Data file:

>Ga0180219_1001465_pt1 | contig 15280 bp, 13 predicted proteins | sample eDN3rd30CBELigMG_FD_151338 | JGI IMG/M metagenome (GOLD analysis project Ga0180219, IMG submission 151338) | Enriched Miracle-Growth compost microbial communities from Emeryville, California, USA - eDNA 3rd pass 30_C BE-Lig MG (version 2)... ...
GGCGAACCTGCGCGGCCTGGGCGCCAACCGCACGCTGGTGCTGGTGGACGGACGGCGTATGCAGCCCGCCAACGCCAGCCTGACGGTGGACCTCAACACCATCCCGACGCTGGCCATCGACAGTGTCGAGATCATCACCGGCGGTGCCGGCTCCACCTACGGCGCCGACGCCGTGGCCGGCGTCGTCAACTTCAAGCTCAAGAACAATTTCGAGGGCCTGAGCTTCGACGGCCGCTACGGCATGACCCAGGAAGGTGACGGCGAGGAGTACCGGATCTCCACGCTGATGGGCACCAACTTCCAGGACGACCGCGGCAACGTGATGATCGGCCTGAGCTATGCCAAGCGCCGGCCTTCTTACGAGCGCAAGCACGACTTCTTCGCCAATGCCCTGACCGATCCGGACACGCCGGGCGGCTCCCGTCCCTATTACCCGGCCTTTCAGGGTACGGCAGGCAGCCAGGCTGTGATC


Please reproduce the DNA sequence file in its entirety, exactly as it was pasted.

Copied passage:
>Ga0180219_1001465_pt1 | contig 15280 bp, 13 predicted proteins | sample eDN3rd30CBELigMG_FD_151338 | JGI IMG/M metagenome (GOLD analysis project Ga0180219, IMG submission 151338) | Enriched Miracle-Growth compost microbial communities from Emeryville, California, USA - eDNA 3rd pass 30_C BE-Lig MG (version 2)... ...
GGCGAACCTGCGCGGCCTGGGCGCCAACCGCACGCTGGTGCTGGTGGACGGACGGCGTATGCAGCCCGCCAACGCCAGCCTGACGGTGGACCTCAACACCATCCCGACGCTGGCCATCGACAGTGTCGAGATCATCACCGGCGGTGCCGGCTCCACCTACGGCGCCGACGCCGTGGCCGGCGTCGTCAACTTCAAGCTCAAGAACAATTTCGAGGGCCTGAGCTTCGACGGCCGCTACGGCATGACCCAGGAAGGTGACGGCGAGGAGTACCGGATCTCCACGCTGATGGGCACCAACTTCCAGGACGACCGCGGCAACGTGATGATCGGCCTGAGCTATGCCAAGCGCCGGCCTTCTTACGAGCGCAAGCACGACTTCTTCGCCAATGCCCTGACCGATCCGGACACGCCGGGCGGCTCCCGTCCCTATTACCCGGCCTTTCAGGGTACGGCAGGCAGCCAGGCTGTGATC